This image was taken at my brother's wedding last year. It was that time of the day, when the sun shines the most gorgeous light and wedding photographers run around taking their best snaps. On this image, you can see a group of guests enjoying the beginning of a relaxing evening that will combine good company, loud music and delicious food.
But where was I? It was my brother's wedding after all. Well, I was certainly not amongst this fun group. The wedding started on the wrong foot for my husband and me. With our two small kids ( "Did you take the nappies? The snacks? An extra pair of clothes?) and the craziness that it all entails, we arrived late to the ceremony. Then we also arrived late to the party. Needless to say, when things don't start well, it’s kind of hard to get back on track. I loved the wedding, and I managed to dance and smile a little bit, but it would have been so much better if we started it off well.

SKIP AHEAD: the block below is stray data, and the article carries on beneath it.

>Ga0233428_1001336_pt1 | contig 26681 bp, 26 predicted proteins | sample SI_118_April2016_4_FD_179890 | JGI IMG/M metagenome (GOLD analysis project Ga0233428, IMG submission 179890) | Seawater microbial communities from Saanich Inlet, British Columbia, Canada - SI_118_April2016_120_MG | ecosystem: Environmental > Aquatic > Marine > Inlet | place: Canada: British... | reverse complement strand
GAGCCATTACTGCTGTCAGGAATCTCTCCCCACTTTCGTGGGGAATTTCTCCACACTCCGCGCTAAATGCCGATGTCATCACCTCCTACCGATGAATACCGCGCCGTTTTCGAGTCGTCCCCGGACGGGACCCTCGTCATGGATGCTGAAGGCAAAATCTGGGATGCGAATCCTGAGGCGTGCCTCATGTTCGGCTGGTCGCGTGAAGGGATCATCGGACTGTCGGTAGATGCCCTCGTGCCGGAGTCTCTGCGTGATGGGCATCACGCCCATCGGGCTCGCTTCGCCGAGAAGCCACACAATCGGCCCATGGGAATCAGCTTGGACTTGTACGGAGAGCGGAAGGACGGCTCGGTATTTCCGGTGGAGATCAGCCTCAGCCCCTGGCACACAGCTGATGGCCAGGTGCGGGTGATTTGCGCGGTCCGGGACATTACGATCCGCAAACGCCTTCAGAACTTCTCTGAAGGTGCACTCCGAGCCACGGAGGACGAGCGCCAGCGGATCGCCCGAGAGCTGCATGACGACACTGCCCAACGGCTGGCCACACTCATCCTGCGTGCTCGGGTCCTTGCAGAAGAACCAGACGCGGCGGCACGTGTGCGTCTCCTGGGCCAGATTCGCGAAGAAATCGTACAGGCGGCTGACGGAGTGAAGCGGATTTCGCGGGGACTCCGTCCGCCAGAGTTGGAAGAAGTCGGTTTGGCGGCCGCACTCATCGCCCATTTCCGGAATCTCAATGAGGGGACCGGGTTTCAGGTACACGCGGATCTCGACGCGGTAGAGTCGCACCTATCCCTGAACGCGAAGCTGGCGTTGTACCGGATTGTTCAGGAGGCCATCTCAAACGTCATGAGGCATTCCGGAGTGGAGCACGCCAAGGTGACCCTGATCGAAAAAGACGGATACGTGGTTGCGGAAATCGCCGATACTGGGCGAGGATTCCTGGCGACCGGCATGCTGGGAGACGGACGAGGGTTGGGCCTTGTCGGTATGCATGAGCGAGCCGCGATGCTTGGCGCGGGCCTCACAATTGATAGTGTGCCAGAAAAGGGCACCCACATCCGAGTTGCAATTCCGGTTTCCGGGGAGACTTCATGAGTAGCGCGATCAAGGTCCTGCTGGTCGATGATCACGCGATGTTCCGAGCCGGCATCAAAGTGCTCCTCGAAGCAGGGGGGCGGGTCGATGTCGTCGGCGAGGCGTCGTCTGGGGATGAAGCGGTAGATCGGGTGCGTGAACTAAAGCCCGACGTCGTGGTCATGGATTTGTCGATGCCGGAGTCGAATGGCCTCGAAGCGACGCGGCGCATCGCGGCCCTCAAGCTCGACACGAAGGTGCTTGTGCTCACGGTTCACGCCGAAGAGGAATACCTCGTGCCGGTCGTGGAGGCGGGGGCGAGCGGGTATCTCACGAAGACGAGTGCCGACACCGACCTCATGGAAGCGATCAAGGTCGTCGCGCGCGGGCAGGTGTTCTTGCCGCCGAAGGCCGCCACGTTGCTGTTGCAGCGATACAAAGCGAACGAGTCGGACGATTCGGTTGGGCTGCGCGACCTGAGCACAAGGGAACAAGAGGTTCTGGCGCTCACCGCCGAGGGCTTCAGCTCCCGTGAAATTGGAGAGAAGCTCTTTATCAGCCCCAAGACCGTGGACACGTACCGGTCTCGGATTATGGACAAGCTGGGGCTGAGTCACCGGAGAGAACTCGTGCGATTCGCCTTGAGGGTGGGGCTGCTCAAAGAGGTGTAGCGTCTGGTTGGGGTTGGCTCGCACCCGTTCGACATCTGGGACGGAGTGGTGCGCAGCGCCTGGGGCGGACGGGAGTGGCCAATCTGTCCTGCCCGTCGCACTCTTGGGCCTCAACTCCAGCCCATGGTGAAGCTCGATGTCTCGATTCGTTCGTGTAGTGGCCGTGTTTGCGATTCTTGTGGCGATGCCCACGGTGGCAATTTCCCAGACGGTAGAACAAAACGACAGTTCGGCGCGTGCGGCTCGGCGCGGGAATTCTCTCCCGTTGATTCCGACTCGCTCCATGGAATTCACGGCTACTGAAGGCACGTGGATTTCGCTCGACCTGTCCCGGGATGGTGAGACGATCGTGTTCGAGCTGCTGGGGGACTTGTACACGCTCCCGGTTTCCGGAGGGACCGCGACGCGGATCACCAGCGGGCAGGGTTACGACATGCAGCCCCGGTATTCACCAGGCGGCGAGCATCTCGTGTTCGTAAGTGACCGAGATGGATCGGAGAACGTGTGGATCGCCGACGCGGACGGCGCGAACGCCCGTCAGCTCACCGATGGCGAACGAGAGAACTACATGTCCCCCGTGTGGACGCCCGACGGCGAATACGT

When you speak in public, things can get hectic as well. You might be late. You might be unprepared. Or you might be on time and sort of prepared, but then your nerves are giving you very bad vibes. You might start talking and then kind of blank out. You might even say exactly what you planned to say, only to realise that your audience is already on their computers or phones. What happened to their attention spans? And who is to blame?
One thing every speaker knows is that introductions are important. But I don't think most speakers really understand just how important introductions are. Everything is at stake in that first moment when the audience lays their eyes and ears on you. Their primitive brain is trying to figure out what to do with you. Should they listen to you a bit? Or ignore you? And within you, there is a war between your body that is sending signals to your brain that you are in danger ( Run! Fight! Freeze!) and your mind that is trying to tell the body to just let it go.
So, how do you find peace? How do you start well?
One way to find out is to come to our next course. It's already in June. The light will be just as perfect as in the photo. You will learn, in 5 hours, exactly how to create that perfect introduction, where you can be calm, open, confident and know what to say to get people's attention.
Because, when you start well, you can enjoy the whole talk much more. And no, in public speaking at least, all is not well that ends well. All is well that starts well.